Today’s world needs leaders.
Leaders who are rooted in the foundational values of ethics and civic responsibility; leaders who are collaborative and group oriented; and leaders who can see the big picture and develop a strategy to accomplish a shared vision.
The world needs leaders of character, courage, and commitment—regardless of their sex.
This conviction inspired Andy Hughes, director of the Garthwait Leadership Center, and Prof. Stephanie Sellers, director of the Women’s Center, to jumpstart the Gettysburg College Women’s Leadership Program (WLP). The program directly addresses many of the barriers women face in the workforce and provides Gettysburg students with the skills and knowledge needed to overcome them.
“Current statistics show that less than five percent of all American Fortune 500 CEOs are women; women make 76 cents to the dollar that a man in the same job earns; and the United States’ elected leadership continues at an 80 to 86 percent male to 20 to 14 percent female representation. In the year 2013, these numbers are simply unacceptable,” Sellers said.
“Leadership in the workplace, and in all aspects of society, begins with leadership at the college level. In order to make girls into national women leaders and executives in their chosen careers, and thus change the gender-wage gap, leadership skill-building, education, and mentoring needs to occur before graduating college.”
Through this inaugural program, which offers biannual retreats, monthly workshops, and a diverse professional network to WLP students, Gettysburg joins other top colleges and universities around the nation in their efforts to advance women’s leadership education.
“One of the reasons women’s leadership has become a strong national trend at institutions of higher learning is the continued falling behind of women in all fields after graduation,” Sellers said. “We in the WLP believe strongly that it is a disservice to women students to not sufficiently prepare them for [these challenges].”
In order for the program to take off, however, Sellers and Hughes knew they needed passionate students willing to be trailblazers for the initiative. They found such leaders in Natalie Wismer ’15 and Michaela Sweeney ’14.
“The development of women’s leadership is vital to Gettysburg College,” Wismer said. “After meeting with Dr. Sellers to hear what she and Andy Hughes had envisioned for this program, I felt this was an opportunity I could simply not pass up.”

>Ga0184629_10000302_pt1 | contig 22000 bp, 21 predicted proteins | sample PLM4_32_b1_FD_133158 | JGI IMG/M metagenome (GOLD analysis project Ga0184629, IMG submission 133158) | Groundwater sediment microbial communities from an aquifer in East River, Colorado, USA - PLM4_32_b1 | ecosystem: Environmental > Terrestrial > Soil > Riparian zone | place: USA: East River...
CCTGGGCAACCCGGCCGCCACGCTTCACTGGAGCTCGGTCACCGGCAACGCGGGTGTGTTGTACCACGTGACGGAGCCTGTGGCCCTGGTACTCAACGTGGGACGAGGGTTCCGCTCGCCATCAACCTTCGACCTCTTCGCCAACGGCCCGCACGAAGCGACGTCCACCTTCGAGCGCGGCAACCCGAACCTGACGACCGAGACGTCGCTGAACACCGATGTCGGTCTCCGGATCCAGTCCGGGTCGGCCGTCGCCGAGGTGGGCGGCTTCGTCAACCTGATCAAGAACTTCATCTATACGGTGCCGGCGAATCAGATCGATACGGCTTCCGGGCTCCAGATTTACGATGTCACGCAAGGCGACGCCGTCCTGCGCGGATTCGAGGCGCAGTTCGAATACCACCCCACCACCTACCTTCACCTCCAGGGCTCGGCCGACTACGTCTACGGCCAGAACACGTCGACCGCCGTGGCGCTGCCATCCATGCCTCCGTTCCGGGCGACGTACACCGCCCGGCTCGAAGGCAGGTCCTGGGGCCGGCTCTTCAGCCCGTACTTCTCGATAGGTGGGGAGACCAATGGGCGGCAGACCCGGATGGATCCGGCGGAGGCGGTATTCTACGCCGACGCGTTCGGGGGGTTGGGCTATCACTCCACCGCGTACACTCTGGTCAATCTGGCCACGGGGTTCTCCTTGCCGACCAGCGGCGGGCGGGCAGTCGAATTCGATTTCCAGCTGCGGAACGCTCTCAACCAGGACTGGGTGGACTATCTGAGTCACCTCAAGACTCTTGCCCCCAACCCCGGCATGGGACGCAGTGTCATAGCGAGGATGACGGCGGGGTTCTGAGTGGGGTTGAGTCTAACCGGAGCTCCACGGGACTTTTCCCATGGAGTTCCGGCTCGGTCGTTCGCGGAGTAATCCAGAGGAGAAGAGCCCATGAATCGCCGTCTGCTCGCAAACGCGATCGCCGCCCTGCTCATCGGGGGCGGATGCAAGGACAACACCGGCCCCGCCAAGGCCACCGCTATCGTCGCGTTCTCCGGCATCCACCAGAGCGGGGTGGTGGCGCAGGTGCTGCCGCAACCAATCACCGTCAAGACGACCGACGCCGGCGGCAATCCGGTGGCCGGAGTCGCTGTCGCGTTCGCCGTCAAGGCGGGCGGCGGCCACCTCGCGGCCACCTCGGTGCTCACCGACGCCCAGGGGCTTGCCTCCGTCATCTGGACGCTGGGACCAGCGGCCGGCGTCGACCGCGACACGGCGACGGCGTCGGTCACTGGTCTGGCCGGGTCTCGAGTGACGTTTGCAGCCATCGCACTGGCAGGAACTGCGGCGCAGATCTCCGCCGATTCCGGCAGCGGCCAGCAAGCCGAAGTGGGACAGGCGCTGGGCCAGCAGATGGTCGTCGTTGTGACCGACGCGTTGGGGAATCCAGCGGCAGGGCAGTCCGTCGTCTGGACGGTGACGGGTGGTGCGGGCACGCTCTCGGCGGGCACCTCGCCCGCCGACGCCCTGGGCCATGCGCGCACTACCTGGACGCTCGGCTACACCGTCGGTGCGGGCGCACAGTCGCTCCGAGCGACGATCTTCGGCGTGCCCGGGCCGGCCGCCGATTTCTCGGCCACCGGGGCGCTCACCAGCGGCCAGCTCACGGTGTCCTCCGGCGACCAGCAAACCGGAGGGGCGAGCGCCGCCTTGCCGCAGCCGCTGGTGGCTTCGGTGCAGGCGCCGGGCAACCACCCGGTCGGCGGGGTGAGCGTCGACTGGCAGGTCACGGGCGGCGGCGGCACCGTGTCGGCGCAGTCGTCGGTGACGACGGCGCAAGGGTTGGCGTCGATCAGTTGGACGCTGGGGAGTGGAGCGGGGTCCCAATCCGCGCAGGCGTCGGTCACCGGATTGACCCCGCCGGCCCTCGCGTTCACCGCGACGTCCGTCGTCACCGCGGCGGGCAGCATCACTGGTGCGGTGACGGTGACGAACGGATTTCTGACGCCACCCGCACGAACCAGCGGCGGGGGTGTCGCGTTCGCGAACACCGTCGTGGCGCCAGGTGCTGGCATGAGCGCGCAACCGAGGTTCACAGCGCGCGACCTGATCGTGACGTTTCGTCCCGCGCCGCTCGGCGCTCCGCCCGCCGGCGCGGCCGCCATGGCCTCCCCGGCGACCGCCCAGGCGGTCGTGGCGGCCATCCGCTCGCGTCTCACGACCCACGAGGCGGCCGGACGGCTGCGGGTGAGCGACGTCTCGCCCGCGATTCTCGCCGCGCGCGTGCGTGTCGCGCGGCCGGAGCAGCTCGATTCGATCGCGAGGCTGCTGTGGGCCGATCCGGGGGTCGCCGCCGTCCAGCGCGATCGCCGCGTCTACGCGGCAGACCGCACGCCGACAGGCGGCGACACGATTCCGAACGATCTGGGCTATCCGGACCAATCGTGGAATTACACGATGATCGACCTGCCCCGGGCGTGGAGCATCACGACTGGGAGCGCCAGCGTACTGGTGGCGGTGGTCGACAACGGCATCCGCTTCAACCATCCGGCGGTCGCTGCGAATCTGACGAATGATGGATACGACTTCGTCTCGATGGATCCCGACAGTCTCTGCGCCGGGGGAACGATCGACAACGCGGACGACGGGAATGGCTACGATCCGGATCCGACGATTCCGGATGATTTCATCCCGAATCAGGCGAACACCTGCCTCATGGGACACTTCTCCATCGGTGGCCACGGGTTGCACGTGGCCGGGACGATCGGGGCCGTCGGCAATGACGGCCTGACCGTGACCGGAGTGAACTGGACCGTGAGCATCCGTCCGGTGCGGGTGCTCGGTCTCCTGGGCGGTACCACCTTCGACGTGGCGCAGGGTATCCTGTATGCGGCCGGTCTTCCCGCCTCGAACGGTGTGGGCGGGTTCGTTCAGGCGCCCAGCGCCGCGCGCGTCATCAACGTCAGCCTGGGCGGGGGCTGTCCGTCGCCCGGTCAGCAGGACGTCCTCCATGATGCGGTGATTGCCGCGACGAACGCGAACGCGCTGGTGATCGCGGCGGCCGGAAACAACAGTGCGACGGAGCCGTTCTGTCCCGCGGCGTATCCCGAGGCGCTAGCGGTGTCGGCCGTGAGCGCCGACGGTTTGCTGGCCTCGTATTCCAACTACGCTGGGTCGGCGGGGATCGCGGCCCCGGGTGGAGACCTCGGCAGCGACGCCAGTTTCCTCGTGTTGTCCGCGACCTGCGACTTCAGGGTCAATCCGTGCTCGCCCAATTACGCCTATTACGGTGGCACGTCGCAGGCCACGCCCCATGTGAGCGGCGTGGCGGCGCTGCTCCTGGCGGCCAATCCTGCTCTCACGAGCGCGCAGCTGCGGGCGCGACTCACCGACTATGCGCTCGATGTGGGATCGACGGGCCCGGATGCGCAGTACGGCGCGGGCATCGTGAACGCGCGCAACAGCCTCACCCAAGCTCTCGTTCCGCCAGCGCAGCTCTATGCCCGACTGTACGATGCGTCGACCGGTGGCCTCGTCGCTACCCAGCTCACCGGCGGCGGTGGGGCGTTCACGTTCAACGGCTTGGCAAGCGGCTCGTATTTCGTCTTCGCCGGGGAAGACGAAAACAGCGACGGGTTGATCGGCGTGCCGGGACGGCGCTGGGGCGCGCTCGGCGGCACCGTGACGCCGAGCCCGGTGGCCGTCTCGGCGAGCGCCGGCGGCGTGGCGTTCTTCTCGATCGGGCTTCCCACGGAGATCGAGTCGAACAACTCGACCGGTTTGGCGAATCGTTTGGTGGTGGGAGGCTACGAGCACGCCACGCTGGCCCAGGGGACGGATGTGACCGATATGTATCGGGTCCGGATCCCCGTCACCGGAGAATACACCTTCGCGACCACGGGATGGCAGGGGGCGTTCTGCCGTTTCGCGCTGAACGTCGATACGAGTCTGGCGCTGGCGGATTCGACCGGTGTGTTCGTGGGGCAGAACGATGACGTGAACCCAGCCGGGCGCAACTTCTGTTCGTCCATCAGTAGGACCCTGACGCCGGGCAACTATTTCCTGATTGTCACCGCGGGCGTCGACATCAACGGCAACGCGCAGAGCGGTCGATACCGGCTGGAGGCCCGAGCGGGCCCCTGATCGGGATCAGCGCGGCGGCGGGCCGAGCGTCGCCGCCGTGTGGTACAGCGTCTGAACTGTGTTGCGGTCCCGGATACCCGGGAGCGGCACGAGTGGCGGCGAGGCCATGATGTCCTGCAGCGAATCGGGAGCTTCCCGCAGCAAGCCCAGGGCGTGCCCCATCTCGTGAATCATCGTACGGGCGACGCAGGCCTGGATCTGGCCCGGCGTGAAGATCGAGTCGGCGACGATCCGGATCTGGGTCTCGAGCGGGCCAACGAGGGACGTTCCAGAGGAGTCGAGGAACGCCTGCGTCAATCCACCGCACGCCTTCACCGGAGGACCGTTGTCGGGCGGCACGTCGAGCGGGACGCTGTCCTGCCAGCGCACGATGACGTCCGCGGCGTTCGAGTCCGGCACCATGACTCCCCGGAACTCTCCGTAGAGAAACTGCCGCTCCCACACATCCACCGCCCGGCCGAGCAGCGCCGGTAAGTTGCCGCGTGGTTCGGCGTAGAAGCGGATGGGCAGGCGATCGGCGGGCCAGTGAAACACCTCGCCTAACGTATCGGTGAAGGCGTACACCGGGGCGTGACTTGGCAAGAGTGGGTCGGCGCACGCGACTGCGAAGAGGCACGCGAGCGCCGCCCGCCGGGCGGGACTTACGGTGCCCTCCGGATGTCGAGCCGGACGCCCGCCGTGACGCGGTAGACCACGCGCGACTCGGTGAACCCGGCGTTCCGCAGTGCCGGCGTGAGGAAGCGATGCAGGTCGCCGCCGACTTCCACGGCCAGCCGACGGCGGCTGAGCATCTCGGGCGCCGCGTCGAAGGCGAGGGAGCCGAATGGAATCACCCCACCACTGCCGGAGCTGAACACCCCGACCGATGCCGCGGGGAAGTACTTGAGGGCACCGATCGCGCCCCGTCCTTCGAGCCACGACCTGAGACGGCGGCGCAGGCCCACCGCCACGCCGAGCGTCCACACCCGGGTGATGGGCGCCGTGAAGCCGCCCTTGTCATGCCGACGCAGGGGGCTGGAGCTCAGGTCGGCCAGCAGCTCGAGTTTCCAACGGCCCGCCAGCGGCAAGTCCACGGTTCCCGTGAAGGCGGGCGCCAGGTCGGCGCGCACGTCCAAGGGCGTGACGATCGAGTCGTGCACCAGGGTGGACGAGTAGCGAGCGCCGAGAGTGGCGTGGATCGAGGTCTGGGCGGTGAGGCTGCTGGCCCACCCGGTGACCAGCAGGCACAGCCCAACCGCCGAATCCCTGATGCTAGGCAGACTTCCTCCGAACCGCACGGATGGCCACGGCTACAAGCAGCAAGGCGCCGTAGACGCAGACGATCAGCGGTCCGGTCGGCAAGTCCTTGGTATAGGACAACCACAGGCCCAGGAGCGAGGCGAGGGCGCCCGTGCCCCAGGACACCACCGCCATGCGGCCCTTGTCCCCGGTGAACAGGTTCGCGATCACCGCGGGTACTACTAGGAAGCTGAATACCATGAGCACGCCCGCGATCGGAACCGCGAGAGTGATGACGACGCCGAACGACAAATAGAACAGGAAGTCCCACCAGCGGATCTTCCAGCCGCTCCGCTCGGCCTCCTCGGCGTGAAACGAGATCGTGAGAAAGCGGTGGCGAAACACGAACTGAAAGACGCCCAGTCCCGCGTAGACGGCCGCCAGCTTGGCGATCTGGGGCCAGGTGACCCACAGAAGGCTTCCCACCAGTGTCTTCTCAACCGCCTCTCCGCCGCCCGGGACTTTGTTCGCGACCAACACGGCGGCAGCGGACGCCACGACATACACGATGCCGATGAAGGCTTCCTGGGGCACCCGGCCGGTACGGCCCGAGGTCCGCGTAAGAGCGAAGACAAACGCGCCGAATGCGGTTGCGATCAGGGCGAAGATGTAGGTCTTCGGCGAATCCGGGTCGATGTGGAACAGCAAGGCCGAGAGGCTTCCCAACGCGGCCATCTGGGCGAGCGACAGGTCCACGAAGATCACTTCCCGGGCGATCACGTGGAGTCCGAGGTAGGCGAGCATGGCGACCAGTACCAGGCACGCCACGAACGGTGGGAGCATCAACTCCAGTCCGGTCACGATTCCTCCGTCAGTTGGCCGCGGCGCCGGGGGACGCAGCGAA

As an intern for the Women’s Center, Wismer helped to research theory and national trends in women’s leadership in the summer of 2013 and was later a driving force behind motivating 23 students to enroll in the WLP this semester.
“The WLP provides women with the skills to empower themselves,” Wismer said. “This benefits Gettysburg College as a whole by uplifting women students to see their full potential, which positively impacts the campus [since] these women are more likely to share the skills they have learned with others and to more readily accept leadership positions.”
For Sweeney, a member of the WLP coordinator team, the opportunity to also play a role in this historic program for the College has been rewarding.
“In the WLP, we aim to offer an enriching experience that not only inspires Gettysburg’s women students to do great work, but also fosters meaningful discussions and teaches invaluable skills [to] become successful in their academic, professional, and personal lives,” Sweeney said. “I have not only learned a lot about women’s leadership, but have also learned a lot about myself and my strengths. I highly encourage all Gettysburg College women and trans-women to apply.”
For more information about the WLP, contact Prof. Stephanie Sellers; register today.
Founded in 1832, Gettysburg College is a highly selective four-year residential college of liberal arts and sciences with a strong academic tradition. Alumni include Rhodes Scholars, a Nobel laureate, and other distinguished scholars. The college enrolls 2,700 undergraduate students and is located on a 200-acre campus adjacent to the Gettysburg National Military Park in Pennsylvania.
Contact: Mike Baker, assistant director of communications, 717.337.6521.
Posted: Mon, 14 Oct 2013
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